Buckminster Fuller’s Plans to Save the Planet
Altruistic Genius: Buckminster Fuller’s Plans to Save the Planet brings the inventions and designs of R. Buckminster Fuller (Milton, MA 1895-1983, Los Angeles, CA) to Western North Carolina and introduces visitors to Fuller’s strategies for the sustainability of humans and the planet relating to housing, transportation, mathematics, and engineering.
This exhibition features two major suites of prints by Buckminster Fuller among other remarkable works from his multi-decade career and is presented in three sections: Inventions; Synergetics; and Black Mountain College and Lasting Influence. The Inventions portfolio, assembled in 1981 from Fuller’s career of explorations along with several existent models, represents Fuller’s foresight. In the late 1970s, Fuller published a series of mathematical systems and philosophies to be used in solving problems in all areas of human existence in his Synergetics portfolio. Significant to Asheville, Fuller taught at Black Mountain College during the summers of 1948 and 1949. It was there that he importantly constructed his first geodesic dome as he experimented to develop more affordable housing. Over 30 major artworks by Buckminster Fuller join select examples by artists and designers directly impacted by Fuller’s innovations in art and design, including Jade Doskow, Kenneth Snelson, and Kirsten Stolle, among others.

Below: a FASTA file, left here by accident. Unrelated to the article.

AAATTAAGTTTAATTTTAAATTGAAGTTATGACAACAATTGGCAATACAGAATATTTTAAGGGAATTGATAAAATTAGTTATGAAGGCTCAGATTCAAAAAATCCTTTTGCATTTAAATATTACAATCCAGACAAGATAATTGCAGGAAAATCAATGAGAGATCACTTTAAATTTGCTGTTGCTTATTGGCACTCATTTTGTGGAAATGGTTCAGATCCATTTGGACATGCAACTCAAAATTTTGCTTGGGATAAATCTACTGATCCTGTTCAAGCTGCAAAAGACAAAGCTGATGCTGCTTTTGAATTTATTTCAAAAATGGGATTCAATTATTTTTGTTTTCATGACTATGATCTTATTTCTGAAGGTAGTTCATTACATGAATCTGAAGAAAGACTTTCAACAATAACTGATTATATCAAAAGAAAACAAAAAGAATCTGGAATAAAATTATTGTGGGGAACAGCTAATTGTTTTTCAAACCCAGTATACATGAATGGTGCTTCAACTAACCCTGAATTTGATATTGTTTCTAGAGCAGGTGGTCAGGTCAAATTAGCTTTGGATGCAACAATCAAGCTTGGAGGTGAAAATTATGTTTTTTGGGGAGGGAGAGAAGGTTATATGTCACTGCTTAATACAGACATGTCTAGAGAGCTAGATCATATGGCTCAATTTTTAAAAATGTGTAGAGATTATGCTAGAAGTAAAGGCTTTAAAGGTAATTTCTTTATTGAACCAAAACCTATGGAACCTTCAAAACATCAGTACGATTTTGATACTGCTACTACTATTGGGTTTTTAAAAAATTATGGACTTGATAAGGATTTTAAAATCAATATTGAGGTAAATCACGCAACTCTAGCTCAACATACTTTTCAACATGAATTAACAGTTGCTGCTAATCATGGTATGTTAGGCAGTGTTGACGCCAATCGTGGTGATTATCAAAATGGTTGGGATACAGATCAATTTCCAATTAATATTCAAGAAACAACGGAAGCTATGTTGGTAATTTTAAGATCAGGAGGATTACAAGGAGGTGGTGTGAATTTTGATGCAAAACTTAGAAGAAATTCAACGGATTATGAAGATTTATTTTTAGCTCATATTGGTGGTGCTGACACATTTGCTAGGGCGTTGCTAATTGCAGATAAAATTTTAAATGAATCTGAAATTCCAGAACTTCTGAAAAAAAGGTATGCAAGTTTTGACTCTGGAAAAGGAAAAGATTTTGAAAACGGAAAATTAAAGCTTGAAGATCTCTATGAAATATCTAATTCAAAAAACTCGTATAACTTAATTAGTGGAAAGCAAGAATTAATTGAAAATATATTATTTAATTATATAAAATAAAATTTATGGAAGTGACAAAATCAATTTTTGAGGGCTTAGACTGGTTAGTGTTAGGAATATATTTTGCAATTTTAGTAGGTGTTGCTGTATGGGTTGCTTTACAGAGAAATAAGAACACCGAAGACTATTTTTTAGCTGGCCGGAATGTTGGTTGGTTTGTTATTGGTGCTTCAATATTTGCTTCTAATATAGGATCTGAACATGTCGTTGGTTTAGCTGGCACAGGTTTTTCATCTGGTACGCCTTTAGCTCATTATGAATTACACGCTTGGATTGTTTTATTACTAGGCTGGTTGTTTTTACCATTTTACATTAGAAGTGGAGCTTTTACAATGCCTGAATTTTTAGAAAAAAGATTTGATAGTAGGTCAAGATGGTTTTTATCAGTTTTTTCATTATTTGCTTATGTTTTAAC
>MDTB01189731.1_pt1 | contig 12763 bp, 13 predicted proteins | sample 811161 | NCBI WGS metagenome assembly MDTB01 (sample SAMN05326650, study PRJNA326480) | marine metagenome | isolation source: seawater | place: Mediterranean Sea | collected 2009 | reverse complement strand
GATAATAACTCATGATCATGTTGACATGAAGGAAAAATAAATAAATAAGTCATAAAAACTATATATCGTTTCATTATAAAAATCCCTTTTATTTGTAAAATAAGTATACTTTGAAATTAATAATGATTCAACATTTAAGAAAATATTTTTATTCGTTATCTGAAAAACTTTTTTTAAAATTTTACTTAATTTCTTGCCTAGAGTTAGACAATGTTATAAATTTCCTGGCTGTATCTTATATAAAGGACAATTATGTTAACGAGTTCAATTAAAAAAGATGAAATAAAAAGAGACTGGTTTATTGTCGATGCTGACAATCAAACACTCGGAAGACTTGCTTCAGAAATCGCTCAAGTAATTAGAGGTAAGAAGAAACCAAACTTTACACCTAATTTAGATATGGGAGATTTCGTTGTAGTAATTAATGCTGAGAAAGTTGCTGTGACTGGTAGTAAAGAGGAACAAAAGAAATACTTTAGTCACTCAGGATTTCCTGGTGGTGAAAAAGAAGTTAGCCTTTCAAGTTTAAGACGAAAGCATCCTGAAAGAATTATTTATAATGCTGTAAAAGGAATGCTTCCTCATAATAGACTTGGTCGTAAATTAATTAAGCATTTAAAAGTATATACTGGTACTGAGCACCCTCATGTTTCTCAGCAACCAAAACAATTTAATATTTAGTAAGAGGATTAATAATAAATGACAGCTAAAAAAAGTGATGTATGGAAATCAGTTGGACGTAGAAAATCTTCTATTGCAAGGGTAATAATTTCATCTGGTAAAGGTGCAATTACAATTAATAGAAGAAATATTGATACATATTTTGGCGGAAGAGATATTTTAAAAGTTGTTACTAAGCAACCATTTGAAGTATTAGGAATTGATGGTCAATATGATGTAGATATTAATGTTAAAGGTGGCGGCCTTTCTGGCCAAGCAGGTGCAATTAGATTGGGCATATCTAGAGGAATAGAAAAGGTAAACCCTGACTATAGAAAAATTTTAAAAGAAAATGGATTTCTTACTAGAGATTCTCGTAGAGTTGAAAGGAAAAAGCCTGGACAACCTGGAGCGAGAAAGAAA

UNC Asheville’s STEAM Studio brings to life the designs of Fuller’s Fly’s Eye dome and Geodesic dome with student-produced models on view in the exhibition, two designs which are feats of design that transformed the history of modern architecture. Welcoming visitors to the Museum, a replica of Fuller’s Dymaxion Car, on loan from the Lane Motor Museum in Nashville, TN, will be on view in the Museum’s Atrium for the duration of the exhibition.
This exhibition is organized by the Asheville Art Museum and curated by Whitney Richardson, associate curator. This project is supported in part by the National Endowment for the Arts and The Maurer Family Foundation.